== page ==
Former Hearts & Hibs midfielder discusses potential move to BT Murrayfield for capital clubs

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FORMER Hearts and Hibernian midfielder Paul Hartley insists it is a ‘no-brainer’ for the Edinburgh clubs to share BT Murrayfield at the start of next season.

The home of Scottish rugby became something of a regular haunt for Hartley during his successful three-and-a-half-year stint with the Jambos, with several continental clashes switched from Tynecastle.

Hearts’ 2004/05 Uefa Cup campaign was played there, with Braga, Schalke and Ferencvaros – managed at the time by future Gorgie gaffer Csaba Laszlo – all visiting Murrayfield.

Experience: Hearts faced Rangers in one of four league matches at Murrayfield in 2017

The following season saw the venue host Champions League qualifiers against Siroki Brijeg and AEK Athens before a Uefa Cup exit at the hands of Sparta Prague.

Despite a lukewarm attitude towards Murrayfield among many Hearts fans, Hartley is adamant he had no qualms about playing there – and believes it could be the perfect solution to getting supporters safely watching football in the capital next term.

He said: “I remember we had about 30,000 fans in there for Hearts’ European games, which might not seem a lot because the stadium is so vast, but the fans did their best to create a racket and they were still good occasions – unique, for sure.

“I really didn’t mind playing there. No, it’s not Tynecastle. It’s not Easter Road. I understand that the atmosphere and the attachment from the supporters aren’t the same, but I had no problem with it as a venue.

“And if it means we can get fans back into the ground, then why not? It seems like a no-brainer.

“That familiarity Hearts have with Murrayfield should mean they are open to the idea. It seems like Hibs are too. I’d applaud the clubs and the SRU [Scottish Rugby Union] for thinking outside the box and, after so much negativity in recent weeks, this is a positive idea.”

The SRU proposes to implement a ‘bio-bubble’ around the stadium, creating a single sporting hub in order to get both rugby and football back up and running in front of fans.

Europe: Hartley played in several continental clashes for Hearts at the home of Scottish rugby

While it is likely that any events would initially remain behind closed doors, a small number of supporters could gradually be allowed to attend depending on the latest government guidelines regarding Covid-19.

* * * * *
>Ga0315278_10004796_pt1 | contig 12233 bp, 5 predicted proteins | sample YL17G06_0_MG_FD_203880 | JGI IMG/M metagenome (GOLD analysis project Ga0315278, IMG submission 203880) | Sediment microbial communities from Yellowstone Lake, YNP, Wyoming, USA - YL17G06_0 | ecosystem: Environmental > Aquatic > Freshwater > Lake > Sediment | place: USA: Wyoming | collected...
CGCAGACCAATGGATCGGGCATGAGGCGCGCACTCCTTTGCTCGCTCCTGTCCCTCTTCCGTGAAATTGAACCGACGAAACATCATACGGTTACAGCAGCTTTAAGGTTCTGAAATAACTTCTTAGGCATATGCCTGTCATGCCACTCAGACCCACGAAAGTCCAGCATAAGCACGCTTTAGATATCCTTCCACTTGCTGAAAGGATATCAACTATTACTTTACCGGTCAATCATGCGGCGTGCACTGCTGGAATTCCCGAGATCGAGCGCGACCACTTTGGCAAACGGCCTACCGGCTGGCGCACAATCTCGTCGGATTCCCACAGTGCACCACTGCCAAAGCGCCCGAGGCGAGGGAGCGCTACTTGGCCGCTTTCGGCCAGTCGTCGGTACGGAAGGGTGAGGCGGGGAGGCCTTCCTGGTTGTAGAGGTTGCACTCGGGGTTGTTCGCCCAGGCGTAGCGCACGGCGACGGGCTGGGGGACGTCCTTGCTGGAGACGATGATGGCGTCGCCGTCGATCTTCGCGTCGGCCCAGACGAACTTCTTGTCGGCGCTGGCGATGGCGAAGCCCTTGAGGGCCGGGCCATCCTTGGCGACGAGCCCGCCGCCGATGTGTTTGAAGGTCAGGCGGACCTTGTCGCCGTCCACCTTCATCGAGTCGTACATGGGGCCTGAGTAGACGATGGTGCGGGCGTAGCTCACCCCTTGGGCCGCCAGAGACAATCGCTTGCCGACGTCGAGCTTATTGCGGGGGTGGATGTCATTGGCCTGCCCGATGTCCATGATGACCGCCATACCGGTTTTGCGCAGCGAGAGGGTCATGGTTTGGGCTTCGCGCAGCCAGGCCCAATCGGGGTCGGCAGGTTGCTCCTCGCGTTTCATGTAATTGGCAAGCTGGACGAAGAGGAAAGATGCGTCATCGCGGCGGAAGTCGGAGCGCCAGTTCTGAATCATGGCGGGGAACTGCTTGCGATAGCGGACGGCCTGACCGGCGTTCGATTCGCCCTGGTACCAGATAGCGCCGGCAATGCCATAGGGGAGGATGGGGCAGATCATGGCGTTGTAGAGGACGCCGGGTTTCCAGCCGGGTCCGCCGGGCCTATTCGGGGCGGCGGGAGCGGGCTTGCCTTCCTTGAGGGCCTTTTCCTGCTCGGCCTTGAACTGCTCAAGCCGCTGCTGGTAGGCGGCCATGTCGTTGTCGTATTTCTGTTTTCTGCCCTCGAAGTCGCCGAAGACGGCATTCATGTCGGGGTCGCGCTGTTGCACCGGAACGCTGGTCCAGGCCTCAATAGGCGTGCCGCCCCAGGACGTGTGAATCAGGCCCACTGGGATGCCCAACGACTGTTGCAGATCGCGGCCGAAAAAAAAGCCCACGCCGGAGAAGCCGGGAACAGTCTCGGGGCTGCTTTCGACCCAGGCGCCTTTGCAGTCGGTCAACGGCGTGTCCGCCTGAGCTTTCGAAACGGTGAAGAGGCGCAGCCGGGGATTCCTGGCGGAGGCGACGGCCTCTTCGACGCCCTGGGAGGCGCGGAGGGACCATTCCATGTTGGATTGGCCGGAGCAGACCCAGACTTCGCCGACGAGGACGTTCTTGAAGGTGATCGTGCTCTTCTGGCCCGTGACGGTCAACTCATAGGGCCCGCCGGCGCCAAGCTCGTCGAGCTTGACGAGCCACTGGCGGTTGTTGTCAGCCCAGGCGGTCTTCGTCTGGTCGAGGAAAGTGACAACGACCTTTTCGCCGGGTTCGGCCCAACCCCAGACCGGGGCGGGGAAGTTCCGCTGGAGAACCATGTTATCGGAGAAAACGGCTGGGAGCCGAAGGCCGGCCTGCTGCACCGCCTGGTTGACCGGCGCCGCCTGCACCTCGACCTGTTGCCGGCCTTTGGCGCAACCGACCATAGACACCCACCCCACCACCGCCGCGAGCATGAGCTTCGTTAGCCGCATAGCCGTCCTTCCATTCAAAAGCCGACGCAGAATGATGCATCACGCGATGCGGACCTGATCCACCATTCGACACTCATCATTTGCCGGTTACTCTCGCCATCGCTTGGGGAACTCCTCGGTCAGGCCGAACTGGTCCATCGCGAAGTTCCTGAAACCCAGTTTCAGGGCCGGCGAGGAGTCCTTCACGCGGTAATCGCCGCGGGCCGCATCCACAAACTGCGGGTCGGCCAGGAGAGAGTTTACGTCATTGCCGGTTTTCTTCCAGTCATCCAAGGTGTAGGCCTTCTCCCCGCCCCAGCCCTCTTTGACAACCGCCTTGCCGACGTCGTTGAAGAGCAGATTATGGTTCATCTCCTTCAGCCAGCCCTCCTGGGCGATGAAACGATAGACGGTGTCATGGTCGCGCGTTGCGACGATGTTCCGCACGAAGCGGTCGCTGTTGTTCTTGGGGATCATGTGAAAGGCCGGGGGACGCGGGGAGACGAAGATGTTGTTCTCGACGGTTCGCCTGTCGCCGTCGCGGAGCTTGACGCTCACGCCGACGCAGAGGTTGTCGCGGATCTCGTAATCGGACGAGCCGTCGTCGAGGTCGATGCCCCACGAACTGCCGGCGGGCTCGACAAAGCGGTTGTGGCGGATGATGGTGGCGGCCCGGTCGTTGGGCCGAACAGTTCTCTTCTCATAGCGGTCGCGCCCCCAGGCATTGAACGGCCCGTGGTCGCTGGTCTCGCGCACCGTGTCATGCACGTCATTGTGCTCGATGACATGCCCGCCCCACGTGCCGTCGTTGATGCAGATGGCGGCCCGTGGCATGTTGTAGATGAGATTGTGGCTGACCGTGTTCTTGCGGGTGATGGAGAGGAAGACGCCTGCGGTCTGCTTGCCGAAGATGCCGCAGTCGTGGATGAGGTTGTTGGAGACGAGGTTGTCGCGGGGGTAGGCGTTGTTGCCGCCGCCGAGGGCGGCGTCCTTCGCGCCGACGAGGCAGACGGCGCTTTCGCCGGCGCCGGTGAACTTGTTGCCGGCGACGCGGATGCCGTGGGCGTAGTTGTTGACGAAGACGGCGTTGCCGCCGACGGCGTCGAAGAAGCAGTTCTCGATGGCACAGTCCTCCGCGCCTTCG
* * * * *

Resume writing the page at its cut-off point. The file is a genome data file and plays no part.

And he reckons that would be a much-needed morale boost for fans after watching Scottish football ‘take a battering’ in recent weeks.

Hartley continued: “The facilities are brilliant, it is state-of-the-art behind the scenes.

“You are talking about a world-class international stadium, so I’ve no doubt they would be able to implement all the precautions needed.

“When you consider the size of Murrayfield – 67,000 seats – then even with social distancing, you could still be looking at 10,000, 15,000 or maybe even 20,000 in a couple of months.

“The game is about the supporters and it feels like we have forgotten that over the last period of time. There have been so many arguments, debates and rows, and the fans have been forgotten.

“Scottish football has taken a real battering lately and this is potentially a wee bit of good news.”

Hartley has dismissed the notion that the capital clubs could suffer from the move, asserting that the notion of ‘home advantage’ will be a thing of the past for some time.

Moreover, the Jambos – who still hope to be playing Premiership football next term as owner Ann Budge fights for reconstruction – also have relatively recent experience of hosting fixtures at Murrayfield.

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Hearts played three games there when work on their new Main Stand was being completed in September and October of 2017, while their 3-0 Betfred Cup semi-final defeat against Celtic took place there 12 months later.

Hartley added: “Hearts played there when the Tynecastle Main Stand was being finished so there’s no fear of the unknown for them. I don’t think it would faze them.

“I doubt it would faze Hibs either. At the end of the day, it’s a football pitch.

“I don’t see a great deal of difference between that and an empty Tynecastle or Easter Road. It would still be strange and a bit of a challenge.

“But I don’t think either clubs’ results would suffer.”

 
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